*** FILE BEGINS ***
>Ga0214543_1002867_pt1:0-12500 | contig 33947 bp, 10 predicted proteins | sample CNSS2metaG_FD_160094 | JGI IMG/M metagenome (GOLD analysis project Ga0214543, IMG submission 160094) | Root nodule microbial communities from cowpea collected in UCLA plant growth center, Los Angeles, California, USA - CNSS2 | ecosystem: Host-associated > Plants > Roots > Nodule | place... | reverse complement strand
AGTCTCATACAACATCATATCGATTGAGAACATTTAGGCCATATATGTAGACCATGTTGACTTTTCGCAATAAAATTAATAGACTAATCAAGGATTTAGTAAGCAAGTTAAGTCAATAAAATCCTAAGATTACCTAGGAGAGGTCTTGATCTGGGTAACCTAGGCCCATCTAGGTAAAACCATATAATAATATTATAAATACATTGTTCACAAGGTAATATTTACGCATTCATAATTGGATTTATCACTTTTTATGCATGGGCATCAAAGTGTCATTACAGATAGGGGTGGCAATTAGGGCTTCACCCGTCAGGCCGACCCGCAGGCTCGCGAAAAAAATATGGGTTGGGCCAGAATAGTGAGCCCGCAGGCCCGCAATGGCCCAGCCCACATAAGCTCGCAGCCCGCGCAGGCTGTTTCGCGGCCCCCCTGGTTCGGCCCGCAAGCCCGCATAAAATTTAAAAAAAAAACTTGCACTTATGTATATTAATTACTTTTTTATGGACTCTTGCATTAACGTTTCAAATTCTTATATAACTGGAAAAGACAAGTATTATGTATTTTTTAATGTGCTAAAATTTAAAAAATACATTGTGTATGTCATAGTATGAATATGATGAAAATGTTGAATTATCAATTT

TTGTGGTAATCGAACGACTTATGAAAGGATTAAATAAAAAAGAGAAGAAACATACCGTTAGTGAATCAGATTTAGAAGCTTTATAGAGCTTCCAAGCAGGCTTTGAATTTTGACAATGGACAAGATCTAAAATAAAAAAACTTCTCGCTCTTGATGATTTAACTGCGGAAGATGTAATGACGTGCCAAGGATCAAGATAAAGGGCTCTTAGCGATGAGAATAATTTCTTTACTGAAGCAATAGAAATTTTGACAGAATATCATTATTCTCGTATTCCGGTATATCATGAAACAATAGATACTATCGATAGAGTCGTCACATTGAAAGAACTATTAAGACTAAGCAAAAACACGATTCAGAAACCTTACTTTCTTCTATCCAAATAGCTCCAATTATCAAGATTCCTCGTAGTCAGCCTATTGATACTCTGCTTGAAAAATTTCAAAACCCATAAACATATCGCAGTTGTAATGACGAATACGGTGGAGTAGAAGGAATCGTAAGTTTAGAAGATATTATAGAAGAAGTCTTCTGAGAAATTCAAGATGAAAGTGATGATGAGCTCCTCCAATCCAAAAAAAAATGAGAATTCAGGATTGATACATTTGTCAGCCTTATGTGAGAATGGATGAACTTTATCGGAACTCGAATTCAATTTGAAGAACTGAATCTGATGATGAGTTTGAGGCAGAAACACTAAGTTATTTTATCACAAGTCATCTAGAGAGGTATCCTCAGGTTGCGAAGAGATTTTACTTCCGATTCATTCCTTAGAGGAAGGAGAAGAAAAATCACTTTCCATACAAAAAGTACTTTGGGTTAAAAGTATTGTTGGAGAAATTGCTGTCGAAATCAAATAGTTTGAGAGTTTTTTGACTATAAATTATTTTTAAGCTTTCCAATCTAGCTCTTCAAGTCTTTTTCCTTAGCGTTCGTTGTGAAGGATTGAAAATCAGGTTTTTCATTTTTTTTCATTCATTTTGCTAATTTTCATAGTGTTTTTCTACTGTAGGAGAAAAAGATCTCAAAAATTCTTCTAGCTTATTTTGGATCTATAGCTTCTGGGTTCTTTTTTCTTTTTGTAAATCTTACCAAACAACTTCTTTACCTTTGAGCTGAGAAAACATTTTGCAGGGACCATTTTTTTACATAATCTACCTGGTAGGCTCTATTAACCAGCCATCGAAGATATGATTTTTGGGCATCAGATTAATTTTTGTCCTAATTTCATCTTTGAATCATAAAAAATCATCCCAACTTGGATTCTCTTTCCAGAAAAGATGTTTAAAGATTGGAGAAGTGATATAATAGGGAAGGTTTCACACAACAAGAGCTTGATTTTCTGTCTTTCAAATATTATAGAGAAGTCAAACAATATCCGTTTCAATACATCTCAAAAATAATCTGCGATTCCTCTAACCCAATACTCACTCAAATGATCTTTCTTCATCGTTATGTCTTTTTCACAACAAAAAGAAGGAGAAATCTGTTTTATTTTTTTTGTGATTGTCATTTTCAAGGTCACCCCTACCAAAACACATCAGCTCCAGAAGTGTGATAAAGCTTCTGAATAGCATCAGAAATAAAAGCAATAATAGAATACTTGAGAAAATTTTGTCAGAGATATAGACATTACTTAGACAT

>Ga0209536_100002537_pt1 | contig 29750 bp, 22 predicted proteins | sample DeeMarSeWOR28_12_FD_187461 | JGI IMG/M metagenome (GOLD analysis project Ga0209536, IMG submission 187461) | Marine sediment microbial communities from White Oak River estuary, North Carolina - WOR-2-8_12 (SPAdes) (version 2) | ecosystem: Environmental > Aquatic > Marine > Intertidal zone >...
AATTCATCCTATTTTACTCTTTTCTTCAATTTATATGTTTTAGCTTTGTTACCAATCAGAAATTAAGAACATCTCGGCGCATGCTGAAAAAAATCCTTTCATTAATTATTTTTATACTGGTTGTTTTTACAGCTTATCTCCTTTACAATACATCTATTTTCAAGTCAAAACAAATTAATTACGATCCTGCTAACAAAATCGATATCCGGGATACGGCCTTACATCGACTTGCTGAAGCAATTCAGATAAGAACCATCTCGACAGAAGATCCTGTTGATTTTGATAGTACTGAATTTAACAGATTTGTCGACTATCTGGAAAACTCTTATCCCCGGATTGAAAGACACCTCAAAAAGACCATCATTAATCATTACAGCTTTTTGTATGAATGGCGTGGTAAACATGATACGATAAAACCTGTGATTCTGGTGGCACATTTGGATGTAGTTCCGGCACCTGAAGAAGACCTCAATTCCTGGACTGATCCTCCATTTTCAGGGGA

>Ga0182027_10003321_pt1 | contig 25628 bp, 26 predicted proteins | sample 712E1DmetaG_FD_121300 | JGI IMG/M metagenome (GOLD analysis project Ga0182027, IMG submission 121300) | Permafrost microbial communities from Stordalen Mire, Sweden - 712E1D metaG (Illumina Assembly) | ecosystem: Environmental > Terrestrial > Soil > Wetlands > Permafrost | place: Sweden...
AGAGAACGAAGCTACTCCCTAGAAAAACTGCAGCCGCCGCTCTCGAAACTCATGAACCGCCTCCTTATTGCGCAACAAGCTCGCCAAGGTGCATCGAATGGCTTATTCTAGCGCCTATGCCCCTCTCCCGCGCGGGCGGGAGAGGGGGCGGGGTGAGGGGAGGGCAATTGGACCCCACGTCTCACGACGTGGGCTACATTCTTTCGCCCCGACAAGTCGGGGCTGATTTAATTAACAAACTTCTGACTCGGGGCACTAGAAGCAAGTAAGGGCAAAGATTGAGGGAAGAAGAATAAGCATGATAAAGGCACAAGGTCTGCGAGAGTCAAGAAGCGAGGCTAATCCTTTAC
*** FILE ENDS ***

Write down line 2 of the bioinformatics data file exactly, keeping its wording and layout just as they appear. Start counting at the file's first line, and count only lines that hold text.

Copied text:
AGTCTCATACAACATCATATCGATTGAGAACATTTAGGCCATATATGTAGACCATGTTGACTTTTCGCAATAAAATTAATAGACTAATCAAGGATTTAGTAAGCAAGTTAAGTCAATAAAATCCTAAGATTACCTAGGAGAGGTCTTGATCTGGGTAACCTAGGCCCATCTAGGTAAAACCATATAATAATATTATAAATACATTGTTCACAAGGTAATATTTACGCATTCATAATTGGATTTATCACTTTTTATGCATGGGCATCAAAGTGTCATTACAGATAGGGGTGGCAATTAGGGCTTCACCCGTCAGGCCGACCCGCAGGCTCGCGAAAAAAATATGGGTTGGGCCAGAATAGTGAGCCCGCAGGCCCGCAATGGCCCAGCCCACATAAGCTCGCAGCCCGCGCAGGCTGTTTCGCGGCCCCCCTGGTTCGGCCCGCAAGCCCGCATAAAATTTAAAAAAAAAACTTGCACTTATGTATATTAATTACTTTTTTATGGACTCTTGCATTAACGTTTCAAATTCTTATATAACTGGAAAAGACAAGTATTATGTATTTTTTAATGTGCTAAAATTTAAAAAATACATTGTGTATGTCATAGTATGAATATGATGAAAATGTTGAATTATCAATTT